With less than a week to go until voters head to the polls, Pennsylvania officials say they're working with county governments to ensure that after-effects from Hurricane Sandy won't stop balloting from beginning Tuesday as planned.
The Department of State is assessing what election-related obstacles may have been created by this week's storm, with a report expected by today or Thursday.
Counties that shut down their offices as the storm approached have been authorized to extend their absentee-ballot application deadlines to as late as Thursday evening.
While Allegheny County was not included in that extension, a county judge ruled Tuesday that completed absentee ballots could be submitted past Friday's deadline. The county instead will count all ballots submitted by 8 p.m. on Election Night.
Gov. Tom Corbett said Tuesday he hadn't made a decision whether to issue a statewide extension for returning absentee ballots, noting that most areas of the country have access to postal service.
He also said his administration's review of county preparedness will ensure that polling sites are high on the utilities' repair lists.
"I think we can make sure, in talking to the chairman of the [state Public Utility Commission], that the electric companies can make sure those polling places have power," Mr. Corbett said.
Finding new polling sites if the planned locations have suffered damage is a county-by-county decision. Counties also manage their own voting machines, which may be delayed in getting to polling sites due to the storm.
In case of power loss, local election officials are encouraged to keep enough paper ballots on hand for 20 and 25 percent of their registered voters.
All electronic machines have backup batteries, which Department of State spokesman Ron Ruman said can last about six hours. He said a precinct could stagger use of the battery-powered machines, using fewer than they normally would.
However, an elections official in Lehigh County says their machines' batteries only last 21/2 hours, making it difficult to keep booths running all day.
As of Tuesday afternoon, state officials were anticipating only "scattered situations" in which storm-related voting issues may arise.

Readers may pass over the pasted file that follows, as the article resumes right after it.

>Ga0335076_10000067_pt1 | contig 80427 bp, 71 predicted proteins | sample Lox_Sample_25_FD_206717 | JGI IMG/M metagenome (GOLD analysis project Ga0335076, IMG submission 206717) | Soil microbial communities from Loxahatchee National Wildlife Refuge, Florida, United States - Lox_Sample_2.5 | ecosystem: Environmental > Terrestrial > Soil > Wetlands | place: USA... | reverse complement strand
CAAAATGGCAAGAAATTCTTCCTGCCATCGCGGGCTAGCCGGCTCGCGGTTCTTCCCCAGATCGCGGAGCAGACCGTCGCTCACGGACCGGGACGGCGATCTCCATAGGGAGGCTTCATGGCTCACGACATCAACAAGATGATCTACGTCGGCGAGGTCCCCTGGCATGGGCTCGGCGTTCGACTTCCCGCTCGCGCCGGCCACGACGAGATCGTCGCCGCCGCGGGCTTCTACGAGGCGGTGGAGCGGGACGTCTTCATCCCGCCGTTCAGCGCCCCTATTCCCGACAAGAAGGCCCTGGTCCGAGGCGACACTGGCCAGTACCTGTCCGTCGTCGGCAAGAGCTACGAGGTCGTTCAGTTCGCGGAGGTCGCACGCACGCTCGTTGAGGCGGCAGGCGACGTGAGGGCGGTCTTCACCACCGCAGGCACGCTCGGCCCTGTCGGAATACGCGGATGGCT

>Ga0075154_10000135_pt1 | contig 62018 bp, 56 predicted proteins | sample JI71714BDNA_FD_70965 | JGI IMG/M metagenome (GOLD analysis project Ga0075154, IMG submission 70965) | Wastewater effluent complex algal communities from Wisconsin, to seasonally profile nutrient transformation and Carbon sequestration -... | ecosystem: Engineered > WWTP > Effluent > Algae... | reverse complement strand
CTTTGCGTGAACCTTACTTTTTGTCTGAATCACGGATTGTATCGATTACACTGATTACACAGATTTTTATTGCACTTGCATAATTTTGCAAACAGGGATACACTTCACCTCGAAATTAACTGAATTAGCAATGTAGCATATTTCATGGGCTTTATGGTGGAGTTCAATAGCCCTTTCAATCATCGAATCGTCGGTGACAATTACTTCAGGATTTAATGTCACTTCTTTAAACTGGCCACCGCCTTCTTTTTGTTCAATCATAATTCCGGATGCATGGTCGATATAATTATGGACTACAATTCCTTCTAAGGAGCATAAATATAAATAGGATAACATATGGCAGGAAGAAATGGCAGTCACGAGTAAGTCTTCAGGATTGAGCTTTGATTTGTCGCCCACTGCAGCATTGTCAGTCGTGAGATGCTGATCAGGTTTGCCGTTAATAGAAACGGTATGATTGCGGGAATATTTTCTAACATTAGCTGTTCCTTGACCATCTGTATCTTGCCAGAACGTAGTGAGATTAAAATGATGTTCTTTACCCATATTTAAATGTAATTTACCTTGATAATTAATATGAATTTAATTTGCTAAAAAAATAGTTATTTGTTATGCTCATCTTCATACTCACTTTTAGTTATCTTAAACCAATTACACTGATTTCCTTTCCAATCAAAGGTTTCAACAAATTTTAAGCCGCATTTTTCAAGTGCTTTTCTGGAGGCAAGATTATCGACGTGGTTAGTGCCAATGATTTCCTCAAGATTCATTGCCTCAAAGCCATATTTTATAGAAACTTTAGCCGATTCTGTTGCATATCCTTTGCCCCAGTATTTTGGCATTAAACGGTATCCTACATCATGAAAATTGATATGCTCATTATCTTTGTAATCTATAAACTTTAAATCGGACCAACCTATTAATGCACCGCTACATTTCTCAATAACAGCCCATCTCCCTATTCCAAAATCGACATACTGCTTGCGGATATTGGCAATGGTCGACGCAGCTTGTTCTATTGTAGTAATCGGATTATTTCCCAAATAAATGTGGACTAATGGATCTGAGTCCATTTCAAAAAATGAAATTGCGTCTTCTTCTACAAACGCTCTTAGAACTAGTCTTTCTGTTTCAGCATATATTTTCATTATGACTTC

"It's really a matter of assessing the polling places once power is back up to see if buildings are damaged or if there are road closures," Mr. Ruman said. "The good thing is that this happened Monday and Tuesday, and not Thursday and Friday."
Compared to neighboring New Jersey and New York, Pennsylvania's storm impacts have been minimal. By Tuesday afternoon, 2.7 million New Jersey households lacked electricity, with the Associated Press reporting that full restoration could take seven days or more.
Gov. Chris Christie scoffed at reporters who asked whether New Jersey is prepared to go forward with balloting next week. "I don't give a [darn] about Election Day," he said, pointing to the coastal devastation and flooding. "It doesn't matter a lick to me. I've got much bigger fish to fry."
The state board of elections in New York -- where seawater swamped the massive city subway system Monday night -- is directing voters to check its website for information on whether polling locations have changed.
Early voting was suspended in six West Virginia counties Tuesday due to snow and flooding. But despite heavy rains in Maryland, early balloting there will resume today with extended hours.
In Allegheny County, Common Pleas Court Judge Joseph James granted a petition Tuesday sought by lawyers from county Executive Rich Fitzgerald's administration and the state Democratic party to extend the deadline for submitting absentee ballots until the close of polls Tuesday.
Attorneys Allan Opsitnick, representing the county elections board, and Cliff Levine, representing Democrats, argued that voters on the East Coast seeking to have their absentee ballots filed by Friday evening, as required by law, could be disenfranchised by mail and transportation hiccups related to the storm.
Among them are voters in colleges out of state: Mr. Levine told the judge his daughter Rebecca, a sophomore at Johns Hopkins in Baltimore, isn't sure that her ballot has arrived at the county elections office and his son Eric, a senior at Yale, is still waiting for his to be delivered to campus in Connecticut.
Mr. Levine also argued that despite the state's Friday 5 p.m. deadline, in presidential years absentee ballots are always allowed until the 8 p.m. close of polls on election night.
The attorney for the Republican Committee of Allegheny County, Ronald Hicks, argued the three-member county elections board -- comprised of Mr. Fitzgerald and fellow Democrat John DeFazio and Republican council member Heather Heidelbaugh -- did not have authority to seek an extension under election law and noted Allegheny County was not heavily affected by the storm.
Judge James pushed Mr. Hicks on what authority Mr. Corbett himself had in the election code to expand ballot application deadlines for Philadelphia and other counties, and the attorney could not answer.
The GOP could appeal further election board moves in the matter and whether absentee votes in races other than president -- from the U.S. Senate race to state legislative battles -- will be counted next week. The judge ruled that any absentee ballots received after 5 p.m. Friday be sequestered, which would allow for those and other challenges.
"Absentee ballots are one of those types of voting mechanisms that can be fraught with fraud," Mr. Hicks said after the hearing. "When you extend the deadlines you're allowing people to disenfranchise other people who in fact vote in accordance with the law."